In Arizona, some of the top business stories of 2016 stem from strong gains in such sectors as housing, defense and autos.
The economy, stupid — be it up, down, rising, declining, stable, flat or growing — still dominates any debate over the state of the nation and its myriad geopolitical entities nearly 2½ decades after the sound bite was first uttered during the 1992 presidential campaign.
In Arizona, some of the top business stories of 2016 stem from strong gains in such sectors as housing, defense and autos. But not all was rosy: Regulation and reregulation got in the way of a burgeoning arts district, and party animals contributed to the downfall of a once-promising online health insurer.
In no particular order, here are 10 of the top business stories of the year selected by The Republic‘s business staff:
Real estate rebounds
A strong year in real estate in Phoenix could get even stronger in 2017 if Realtor.com’s prediction is right that the Valley will be the No. 1 housing market in the U.S. In December, the real-estate website forecast that Valley home prices will climb 5.9 percent, and sales will jump by 7.2 percent in the coming year. That comes on top of an increase of $20,000 in average home-sale price to more than $235,000 during 2016. April was the area’s best month in a decade, as home sales jumped almost 8 percent from April 2015. Luxury homes were hot, too, including two sales over $11 million. At the same time, rents were increasing by 7 percent and apartment construction was responding. Investors had spent $4.5 billion in Valley apartment complexes through November.
Streetscout.com’s home valuation tool uses the most accurate real estate data in Arizona. What’s your home worth?
Raytheon adds jobs
Raytheon Co. said in November it will add about 2,000 jobs to its Tucson missile-making facility over the next five years. The Waltham, Mass.-based company will be expanding several of its missile lines, as well as hiring technology workers and those from other fields, such as finance, to add to its current staff in Tucson of more than 10,000. Taylor Lawrence, Raytheon Missile Systems president, said the city, Pima County, state and leaders such as U.S. Sen. John McCain were all helpful in the company’s decision to expand in Arizona.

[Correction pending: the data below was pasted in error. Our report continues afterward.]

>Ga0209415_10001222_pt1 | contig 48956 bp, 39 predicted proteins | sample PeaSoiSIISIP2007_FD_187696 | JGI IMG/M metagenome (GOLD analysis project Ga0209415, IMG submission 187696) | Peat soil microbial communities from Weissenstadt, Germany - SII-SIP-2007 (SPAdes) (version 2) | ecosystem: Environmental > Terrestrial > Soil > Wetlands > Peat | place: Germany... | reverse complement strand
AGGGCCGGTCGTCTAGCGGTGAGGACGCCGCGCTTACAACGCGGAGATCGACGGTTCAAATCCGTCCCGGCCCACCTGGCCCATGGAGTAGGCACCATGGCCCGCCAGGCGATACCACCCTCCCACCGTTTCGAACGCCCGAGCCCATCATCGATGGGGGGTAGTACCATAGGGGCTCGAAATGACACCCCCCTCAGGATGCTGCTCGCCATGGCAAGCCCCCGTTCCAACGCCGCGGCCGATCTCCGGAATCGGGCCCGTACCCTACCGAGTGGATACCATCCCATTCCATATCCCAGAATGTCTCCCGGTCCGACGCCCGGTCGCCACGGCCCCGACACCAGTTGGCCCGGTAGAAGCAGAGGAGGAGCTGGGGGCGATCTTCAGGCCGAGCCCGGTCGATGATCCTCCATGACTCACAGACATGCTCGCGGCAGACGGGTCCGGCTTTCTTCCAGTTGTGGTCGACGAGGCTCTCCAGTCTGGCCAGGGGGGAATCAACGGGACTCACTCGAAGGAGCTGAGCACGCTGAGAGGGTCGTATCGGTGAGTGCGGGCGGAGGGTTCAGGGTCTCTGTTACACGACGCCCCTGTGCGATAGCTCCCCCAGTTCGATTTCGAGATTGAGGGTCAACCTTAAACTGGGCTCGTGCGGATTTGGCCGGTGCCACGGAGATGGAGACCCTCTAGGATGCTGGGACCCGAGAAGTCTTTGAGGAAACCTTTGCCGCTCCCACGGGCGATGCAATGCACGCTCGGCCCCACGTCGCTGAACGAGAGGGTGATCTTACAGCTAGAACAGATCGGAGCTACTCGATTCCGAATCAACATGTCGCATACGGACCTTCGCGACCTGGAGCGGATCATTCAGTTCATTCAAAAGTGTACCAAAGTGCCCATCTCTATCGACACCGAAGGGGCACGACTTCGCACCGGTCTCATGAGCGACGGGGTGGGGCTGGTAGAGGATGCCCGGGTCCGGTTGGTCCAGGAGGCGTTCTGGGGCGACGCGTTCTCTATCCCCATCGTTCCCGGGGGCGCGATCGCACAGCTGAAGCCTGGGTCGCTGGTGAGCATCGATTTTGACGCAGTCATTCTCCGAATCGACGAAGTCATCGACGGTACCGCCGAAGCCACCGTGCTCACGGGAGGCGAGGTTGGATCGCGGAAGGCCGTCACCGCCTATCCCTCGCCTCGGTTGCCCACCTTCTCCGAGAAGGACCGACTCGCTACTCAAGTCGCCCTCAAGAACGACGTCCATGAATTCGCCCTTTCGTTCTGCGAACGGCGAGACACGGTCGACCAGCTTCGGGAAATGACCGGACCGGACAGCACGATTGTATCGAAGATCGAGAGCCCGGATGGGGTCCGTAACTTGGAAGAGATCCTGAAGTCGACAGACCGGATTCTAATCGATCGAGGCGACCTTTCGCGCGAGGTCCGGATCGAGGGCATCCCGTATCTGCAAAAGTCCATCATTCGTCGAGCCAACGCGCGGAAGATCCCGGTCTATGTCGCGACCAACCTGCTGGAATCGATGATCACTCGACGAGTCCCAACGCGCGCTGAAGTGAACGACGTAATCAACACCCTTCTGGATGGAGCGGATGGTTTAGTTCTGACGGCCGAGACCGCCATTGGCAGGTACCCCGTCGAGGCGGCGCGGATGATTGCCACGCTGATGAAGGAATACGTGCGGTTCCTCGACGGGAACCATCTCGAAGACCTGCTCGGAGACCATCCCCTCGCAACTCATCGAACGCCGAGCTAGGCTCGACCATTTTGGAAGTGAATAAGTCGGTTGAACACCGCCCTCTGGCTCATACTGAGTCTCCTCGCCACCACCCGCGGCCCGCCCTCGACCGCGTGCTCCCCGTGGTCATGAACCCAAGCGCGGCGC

Freeport stock doubles
Freeport-McMoRan began 2016 amid a slump that brought four consecutive quarters of losses to the Phoenix-based mining company, but the company has seen a substantial turnaround since then. The company agreed to about $6 billion in assets sales throughout the year, which will reduce its debt level. The stock started the year at less than $5 a share but has been above $10 a share since October.
Waymo in Chandler
Palo Alto, Calif.-based Alphabet Inc. brought its self-driving car program, now called Waymo, to Chandler and eventually to parts of neighboring cities, praising the region’s technology-friendly atmosphere as the catalyst for the tests. Recently, Gov. Doug Ducey rode in one of the vehicles and General Motors has also brought self-driving tests to Scottsdale. Then, facing registration regulations it disagreed with in California, Uber brought its small fleet of self-driving Volvo’s to Arizona.
Gov. Doug Ducey takes a ride in a Waymo self-driving car around downtown Chandler on Dec. 15, 2016. David Wallace/azcentral.com
Zenefits hits wall